At the Georgia Tech College of Management (Georgia Tech Full-Time MBA Profile), Jim Kranzusch, executive director of MBA career services, is taking aim at one of recruiters' pet peeves: the "arrogant" MBA. Applicants can't get into the school unless they interview with both admissions and career services and pass Kranzusch's attitude test. "We will not accept students with any attitude or feeling of entitlement," he says. "All of us have been on the corporate side, and no one wants to work with someone who is arrogant."
These days, however, recruiters say entitlement has been replaced by desperation on many B-school campuses. Howorth says internship candidates today are more concerned about how a particular position will help them achieve their long-term career goals. And the days of experimental internships—to see if you like a particular industry or company—are over. "Candidates should evaluate an opportunity based on the experience they'll get, not by the company name or the glitz and glamour of it," says Keosha Moon, director of marketing, planning, and operations at the MBA Career Management Center at Emory University's Goizueta Business School (Goizueta Full-Time MBA Profile).
Before an MBA can accept or reject an internship, though, he or she has to find one. Increasingly that means tapping a far larger network than before, including family, friends, friends of friends, online acquaintances, alumni, and former colleagues. Damien Lipke, a first-year MBA student at Georgia Tech, engaged as many people as possible on his internship search. An officer in the Navy before business school, he says he also registered with MBA Veterans, a global network of business school students and graduates with military experience. Lipke ultimately landed a summer position at Bank of America (BAC) in Charlotte, N.C., through on-campus recruiting. "I'm really interested in the position I'm taking on as an intern," Lipke says.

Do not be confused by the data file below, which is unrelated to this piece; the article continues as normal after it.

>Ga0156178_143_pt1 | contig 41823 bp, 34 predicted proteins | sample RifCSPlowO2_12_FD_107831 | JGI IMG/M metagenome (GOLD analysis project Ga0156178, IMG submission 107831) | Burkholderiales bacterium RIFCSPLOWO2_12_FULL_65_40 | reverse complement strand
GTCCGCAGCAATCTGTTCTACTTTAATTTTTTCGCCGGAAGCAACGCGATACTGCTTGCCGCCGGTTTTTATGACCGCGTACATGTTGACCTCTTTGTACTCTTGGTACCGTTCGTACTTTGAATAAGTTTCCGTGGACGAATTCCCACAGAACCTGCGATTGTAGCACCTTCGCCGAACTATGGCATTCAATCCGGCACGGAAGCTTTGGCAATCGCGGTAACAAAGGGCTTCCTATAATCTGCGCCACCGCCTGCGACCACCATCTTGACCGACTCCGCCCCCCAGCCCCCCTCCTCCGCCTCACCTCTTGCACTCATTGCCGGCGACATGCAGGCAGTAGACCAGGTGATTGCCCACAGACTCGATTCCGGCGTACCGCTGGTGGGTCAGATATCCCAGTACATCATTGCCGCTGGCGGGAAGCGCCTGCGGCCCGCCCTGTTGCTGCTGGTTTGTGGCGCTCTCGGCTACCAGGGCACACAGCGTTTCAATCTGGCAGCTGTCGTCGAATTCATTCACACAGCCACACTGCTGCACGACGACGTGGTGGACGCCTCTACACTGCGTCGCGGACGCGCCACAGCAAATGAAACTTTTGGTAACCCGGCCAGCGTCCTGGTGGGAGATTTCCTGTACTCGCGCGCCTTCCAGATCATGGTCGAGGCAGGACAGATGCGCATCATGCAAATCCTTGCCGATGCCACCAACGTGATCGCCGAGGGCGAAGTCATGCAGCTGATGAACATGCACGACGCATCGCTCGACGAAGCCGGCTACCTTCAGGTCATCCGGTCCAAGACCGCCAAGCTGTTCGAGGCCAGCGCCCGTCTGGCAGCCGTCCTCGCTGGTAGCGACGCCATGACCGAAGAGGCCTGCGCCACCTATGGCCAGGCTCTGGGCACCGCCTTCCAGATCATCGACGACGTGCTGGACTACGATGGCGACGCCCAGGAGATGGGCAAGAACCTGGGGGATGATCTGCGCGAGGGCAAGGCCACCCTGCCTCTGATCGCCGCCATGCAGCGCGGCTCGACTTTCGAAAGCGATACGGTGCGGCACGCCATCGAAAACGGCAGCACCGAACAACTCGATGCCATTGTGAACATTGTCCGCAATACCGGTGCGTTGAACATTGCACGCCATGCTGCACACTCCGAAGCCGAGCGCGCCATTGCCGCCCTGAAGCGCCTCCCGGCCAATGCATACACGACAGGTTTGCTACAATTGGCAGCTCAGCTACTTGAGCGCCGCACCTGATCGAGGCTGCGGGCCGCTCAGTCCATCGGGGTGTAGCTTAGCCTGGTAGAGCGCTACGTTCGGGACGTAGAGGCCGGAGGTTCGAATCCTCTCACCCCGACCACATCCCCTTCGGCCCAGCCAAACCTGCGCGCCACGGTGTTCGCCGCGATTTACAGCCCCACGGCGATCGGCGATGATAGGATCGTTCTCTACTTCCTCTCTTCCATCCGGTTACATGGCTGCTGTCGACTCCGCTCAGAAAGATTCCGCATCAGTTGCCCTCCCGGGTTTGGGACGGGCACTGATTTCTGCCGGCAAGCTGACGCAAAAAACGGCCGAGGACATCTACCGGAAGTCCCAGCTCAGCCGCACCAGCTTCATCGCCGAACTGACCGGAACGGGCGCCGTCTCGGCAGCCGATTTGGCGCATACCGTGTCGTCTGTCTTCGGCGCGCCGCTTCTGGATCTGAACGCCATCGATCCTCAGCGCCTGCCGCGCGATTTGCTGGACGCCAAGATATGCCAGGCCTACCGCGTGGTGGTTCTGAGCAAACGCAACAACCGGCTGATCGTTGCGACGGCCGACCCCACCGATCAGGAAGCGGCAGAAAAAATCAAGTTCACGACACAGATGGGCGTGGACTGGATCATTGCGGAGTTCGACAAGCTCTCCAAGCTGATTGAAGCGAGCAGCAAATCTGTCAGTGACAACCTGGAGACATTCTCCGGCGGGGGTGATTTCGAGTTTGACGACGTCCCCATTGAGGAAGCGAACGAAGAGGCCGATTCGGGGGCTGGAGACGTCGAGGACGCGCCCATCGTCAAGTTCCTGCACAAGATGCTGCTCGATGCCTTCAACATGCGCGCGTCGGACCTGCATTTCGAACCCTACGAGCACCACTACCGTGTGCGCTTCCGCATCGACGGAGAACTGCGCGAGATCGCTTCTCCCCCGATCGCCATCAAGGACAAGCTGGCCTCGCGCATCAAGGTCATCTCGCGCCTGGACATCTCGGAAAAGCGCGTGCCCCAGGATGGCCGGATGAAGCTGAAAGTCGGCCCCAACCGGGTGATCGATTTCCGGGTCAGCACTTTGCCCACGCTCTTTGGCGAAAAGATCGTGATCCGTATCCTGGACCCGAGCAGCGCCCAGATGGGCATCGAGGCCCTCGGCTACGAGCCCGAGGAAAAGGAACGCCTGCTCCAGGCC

"I hope it leads to a full-time role. It's one of the reasons I'm excited about the internship."
Don't Sit Around and Wait